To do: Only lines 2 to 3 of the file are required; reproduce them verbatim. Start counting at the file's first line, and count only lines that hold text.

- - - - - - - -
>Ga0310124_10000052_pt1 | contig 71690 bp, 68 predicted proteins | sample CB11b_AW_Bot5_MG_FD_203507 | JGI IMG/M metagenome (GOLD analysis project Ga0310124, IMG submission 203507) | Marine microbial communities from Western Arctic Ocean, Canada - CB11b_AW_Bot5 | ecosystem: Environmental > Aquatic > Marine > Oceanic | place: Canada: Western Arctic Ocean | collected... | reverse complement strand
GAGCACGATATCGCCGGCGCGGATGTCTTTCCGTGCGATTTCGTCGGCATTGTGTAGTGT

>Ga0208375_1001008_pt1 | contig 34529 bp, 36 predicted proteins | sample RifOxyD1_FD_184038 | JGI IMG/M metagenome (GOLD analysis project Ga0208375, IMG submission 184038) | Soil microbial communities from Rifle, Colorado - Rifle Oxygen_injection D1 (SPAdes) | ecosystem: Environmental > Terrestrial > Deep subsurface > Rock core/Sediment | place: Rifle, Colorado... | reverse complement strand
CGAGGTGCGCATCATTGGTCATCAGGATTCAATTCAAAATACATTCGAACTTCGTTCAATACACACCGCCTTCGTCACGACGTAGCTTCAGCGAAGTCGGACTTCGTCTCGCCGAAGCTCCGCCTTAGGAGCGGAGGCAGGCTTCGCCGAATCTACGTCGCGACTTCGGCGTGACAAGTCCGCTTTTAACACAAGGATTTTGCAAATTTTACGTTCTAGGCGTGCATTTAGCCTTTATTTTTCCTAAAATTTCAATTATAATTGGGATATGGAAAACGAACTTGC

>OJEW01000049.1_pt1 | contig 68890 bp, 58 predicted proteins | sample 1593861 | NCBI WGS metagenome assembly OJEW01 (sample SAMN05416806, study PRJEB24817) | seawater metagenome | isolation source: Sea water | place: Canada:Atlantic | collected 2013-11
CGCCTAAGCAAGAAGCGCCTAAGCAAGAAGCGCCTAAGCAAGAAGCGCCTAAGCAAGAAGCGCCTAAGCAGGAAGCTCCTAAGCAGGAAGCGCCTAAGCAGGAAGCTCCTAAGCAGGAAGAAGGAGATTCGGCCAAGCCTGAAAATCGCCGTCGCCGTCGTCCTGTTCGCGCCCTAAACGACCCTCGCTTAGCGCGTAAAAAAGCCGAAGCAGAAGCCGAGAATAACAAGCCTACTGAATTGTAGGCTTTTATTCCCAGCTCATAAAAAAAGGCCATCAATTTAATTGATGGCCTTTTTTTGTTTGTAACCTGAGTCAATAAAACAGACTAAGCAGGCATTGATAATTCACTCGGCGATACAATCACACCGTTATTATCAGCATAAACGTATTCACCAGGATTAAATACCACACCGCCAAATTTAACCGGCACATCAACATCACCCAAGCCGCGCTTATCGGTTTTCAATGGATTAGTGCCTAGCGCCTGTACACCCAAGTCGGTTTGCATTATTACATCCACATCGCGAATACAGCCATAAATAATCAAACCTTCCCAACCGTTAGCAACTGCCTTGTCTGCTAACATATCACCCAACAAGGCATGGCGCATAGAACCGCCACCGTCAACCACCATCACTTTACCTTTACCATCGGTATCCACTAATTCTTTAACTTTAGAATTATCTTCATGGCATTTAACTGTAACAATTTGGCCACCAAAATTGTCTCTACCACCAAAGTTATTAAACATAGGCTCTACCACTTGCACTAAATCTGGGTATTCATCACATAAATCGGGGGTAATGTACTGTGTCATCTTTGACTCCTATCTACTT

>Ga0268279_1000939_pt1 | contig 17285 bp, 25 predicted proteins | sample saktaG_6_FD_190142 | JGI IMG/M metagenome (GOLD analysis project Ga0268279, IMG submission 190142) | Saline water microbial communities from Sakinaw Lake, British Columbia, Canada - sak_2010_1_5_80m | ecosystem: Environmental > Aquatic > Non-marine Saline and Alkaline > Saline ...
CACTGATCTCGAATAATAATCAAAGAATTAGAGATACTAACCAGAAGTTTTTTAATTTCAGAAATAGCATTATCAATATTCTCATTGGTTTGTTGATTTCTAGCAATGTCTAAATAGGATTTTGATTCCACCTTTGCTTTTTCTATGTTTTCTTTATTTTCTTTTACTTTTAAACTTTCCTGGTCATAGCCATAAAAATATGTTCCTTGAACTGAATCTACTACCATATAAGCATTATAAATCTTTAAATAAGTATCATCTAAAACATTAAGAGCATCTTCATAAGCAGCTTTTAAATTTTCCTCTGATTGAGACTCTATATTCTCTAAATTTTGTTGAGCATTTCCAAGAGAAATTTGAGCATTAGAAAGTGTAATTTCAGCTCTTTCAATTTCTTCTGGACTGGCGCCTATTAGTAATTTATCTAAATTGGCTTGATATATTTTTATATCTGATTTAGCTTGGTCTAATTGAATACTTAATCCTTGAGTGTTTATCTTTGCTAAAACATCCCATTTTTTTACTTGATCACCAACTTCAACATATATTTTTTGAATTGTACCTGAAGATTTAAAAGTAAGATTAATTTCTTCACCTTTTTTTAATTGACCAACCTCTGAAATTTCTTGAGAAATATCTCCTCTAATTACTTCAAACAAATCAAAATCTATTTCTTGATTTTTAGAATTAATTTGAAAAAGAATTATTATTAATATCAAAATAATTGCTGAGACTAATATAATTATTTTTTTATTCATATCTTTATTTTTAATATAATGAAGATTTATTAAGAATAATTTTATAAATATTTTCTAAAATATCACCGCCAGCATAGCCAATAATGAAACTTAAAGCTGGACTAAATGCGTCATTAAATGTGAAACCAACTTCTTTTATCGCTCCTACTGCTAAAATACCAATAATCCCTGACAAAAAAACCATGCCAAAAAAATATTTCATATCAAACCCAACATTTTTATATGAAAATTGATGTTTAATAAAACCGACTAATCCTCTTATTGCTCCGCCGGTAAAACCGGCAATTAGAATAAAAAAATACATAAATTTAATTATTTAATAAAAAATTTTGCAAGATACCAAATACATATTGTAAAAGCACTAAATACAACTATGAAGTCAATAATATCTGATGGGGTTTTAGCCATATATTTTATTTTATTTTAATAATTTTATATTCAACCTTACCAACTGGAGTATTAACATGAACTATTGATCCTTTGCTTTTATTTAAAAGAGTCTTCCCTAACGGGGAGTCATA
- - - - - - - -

GAGCACGATATCGCCGGCGCGGATGTCTTTCCGTGCGATTTCGTCGGCATTGTGTAGTGT

>Ga0208375_1001008_pt1 | contig 34529 bp, 36 predicted proteins | sample RifOxyD1_FD_184038 | JGI IMG/M metagenome (GOLD analysis project Ga0208375, IMG submission 184038) | Soil microbial communities from Rifle, Colorado - Rifle Oxygen_injection D1 (SPAdes) | ecosystem: Environmental > Terrestrial > Deep subsurface > Rock core/Sediment | place: Rifle, Colorado... | reverse complement strand